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Modelling shows N.B. could have between 550 and 1,750 COVID-19-related deaths
HALIFAX -- New Brunswick's COVID-19 projection models estimate there could be between 550 and 1,750 deaths in the province during the course of the pandemic.
The total depends on compliance with public health measures and the models say New Brunswick could have experienced 5,600 COVID-19-related deaths if it had not put any public health measures in place.
This figure comes from modelling released Thursday at a briefing in Fredericton. It refers to the number of deaths that could have occurred between the time the province had its first case and when a vaccine was found in 12 to 24 months, said New Brunswick Health Minister Ted Flemming.
"I want to do everything in my power to make sure we keep the numbers as low as possible," said Premier Blaine Higgs. "Together, we are already taking the steps to make the best-case scenario our reality."
There have been no COVID-19 deaths in New Brunswick so far and Flemming said the eventual number of deaths depends on New Brunswickers and the diligence they show in following the advice of public health officials.
"This pandemic will be defeated outside the hospitals rather than inside," Flemming said. "One death is one too many, but we must be realistic and expect that there will be deaths from COVID-19 in New Brunswick. Limiting the number of deaths requires that everyone follow the direction of the chief medical officer of health by staying home and maintaining physical distance from others when you have to go out."
Staff from the Department of Health, Public Health and the regional health authorities developed the pandemic modelling. The province says it was inspired by similar modelling released by the governments of British Columbia, Saskatchewan, Quebec and Ontario. It said it would revise the models as new information becomes available.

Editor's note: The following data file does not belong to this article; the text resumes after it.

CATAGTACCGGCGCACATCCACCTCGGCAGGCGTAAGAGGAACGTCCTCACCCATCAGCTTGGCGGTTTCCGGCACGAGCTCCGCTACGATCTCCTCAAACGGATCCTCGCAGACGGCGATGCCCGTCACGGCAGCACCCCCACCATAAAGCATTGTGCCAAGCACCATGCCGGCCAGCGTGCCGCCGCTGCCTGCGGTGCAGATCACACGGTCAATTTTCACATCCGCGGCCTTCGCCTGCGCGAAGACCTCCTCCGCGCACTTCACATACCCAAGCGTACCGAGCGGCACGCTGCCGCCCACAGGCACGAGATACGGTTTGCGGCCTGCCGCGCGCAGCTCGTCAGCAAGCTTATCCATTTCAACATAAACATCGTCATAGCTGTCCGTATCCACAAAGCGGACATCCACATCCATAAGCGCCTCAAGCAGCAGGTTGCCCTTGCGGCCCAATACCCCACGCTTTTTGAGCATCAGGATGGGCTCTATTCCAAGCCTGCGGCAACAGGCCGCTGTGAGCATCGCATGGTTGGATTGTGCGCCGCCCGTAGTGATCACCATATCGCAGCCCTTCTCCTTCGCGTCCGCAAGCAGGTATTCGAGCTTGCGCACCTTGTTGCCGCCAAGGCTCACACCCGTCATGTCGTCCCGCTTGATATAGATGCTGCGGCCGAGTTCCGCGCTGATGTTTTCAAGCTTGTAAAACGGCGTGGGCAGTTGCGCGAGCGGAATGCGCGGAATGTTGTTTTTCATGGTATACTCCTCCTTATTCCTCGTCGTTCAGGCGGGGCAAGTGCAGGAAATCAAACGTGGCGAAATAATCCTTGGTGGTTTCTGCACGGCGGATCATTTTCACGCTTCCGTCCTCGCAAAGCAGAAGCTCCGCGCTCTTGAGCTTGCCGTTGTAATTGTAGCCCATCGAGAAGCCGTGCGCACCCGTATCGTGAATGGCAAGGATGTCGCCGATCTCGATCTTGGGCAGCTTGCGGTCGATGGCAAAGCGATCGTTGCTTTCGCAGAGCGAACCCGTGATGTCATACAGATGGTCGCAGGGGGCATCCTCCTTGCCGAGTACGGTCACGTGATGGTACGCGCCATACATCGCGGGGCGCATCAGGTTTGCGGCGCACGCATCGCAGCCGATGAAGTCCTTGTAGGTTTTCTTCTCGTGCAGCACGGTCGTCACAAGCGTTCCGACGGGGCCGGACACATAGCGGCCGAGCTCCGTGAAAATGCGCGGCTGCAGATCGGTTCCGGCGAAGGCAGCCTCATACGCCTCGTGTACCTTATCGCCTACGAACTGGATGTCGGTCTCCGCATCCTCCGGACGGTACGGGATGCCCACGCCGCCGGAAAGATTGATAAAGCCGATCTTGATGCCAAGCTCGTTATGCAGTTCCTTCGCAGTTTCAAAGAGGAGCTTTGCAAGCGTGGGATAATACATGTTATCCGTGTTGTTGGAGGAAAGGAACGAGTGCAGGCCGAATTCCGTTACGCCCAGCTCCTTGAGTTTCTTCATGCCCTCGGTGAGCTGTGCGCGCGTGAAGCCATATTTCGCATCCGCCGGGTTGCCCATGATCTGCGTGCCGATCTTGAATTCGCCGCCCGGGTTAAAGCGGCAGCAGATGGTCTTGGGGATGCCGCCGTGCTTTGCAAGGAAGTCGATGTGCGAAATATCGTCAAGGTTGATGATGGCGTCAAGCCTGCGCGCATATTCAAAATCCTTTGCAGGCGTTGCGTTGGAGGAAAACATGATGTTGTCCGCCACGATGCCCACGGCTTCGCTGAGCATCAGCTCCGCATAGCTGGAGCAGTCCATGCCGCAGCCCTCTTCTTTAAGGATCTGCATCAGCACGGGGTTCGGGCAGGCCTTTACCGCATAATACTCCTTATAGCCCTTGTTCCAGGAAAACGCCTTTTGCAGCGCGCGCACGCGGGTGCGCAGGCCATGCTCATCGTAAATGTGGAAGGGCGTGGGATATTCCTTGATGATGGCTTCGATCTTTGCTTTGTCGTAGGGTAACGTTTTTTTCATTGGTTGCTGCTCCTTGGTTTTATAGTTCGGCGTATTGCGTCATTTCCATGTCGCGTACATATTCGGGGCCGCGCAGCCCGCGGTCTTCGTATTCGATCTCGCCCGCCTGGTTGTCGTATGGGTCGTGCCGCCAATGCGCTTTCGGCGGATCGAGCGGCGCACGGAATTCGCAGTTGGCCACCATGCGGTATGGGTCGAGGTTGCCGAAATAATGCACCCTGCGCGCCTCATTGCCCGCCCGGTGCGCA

More detailed information about the modelling is available on the provincial government website.
Closing schools, parks, and eliminating non-essential services and travel while imposing strict guideline on physical distancing and self-isolation have all worked, said Dr. Jennifer Russell, New Brunswick's chief medical officer of health.
Russell urged people to continue staying at home, practising good hygiene by regularly washing their hands, cleaning surfaces that are regularly touched, and using proper coughing and sneezing technique.
"The message is simple: keep doing what you are doing," said Dr. Russell. "We cannot afford to let up, even for a moment. Get plenty of rest and avoid information overload."
Dr. Russell reported three new cases, all in the Fredericton region, which brings the province's total to 111.
Of the 111 cases, 62 are travel-related, 33 are close contacts of confirmed cases, six are the result of community transmission, and 10 remain under investigation.
Ten people have been hospitalized and five have since been discharged. Four of the five patients remaining in hospital are in an intensive care unit. To date, 53 people have recovered.
Higgs said the three new cases are all from the same family and one member of that family travelled to Ontario a little more than a week ago. He said he mentioned this information not to place blame, but to illustrate how easy it is to catch and spread the disease -- and why self-isolation and other preventative measures are so important in the absence of a vaccine.
Higgs also said the province is delaying the start of recreational hunting and fishing season by two weeks. The decision will be re-evaluated on April 30, he said.
"As a government, we are committed to doing everything possible to protect our citizens," said Higgs. "I am a fisherman and I love the outdoors. I know what this means, and I am hopeful conditions will change soon."
This is a developing story. It will be updated.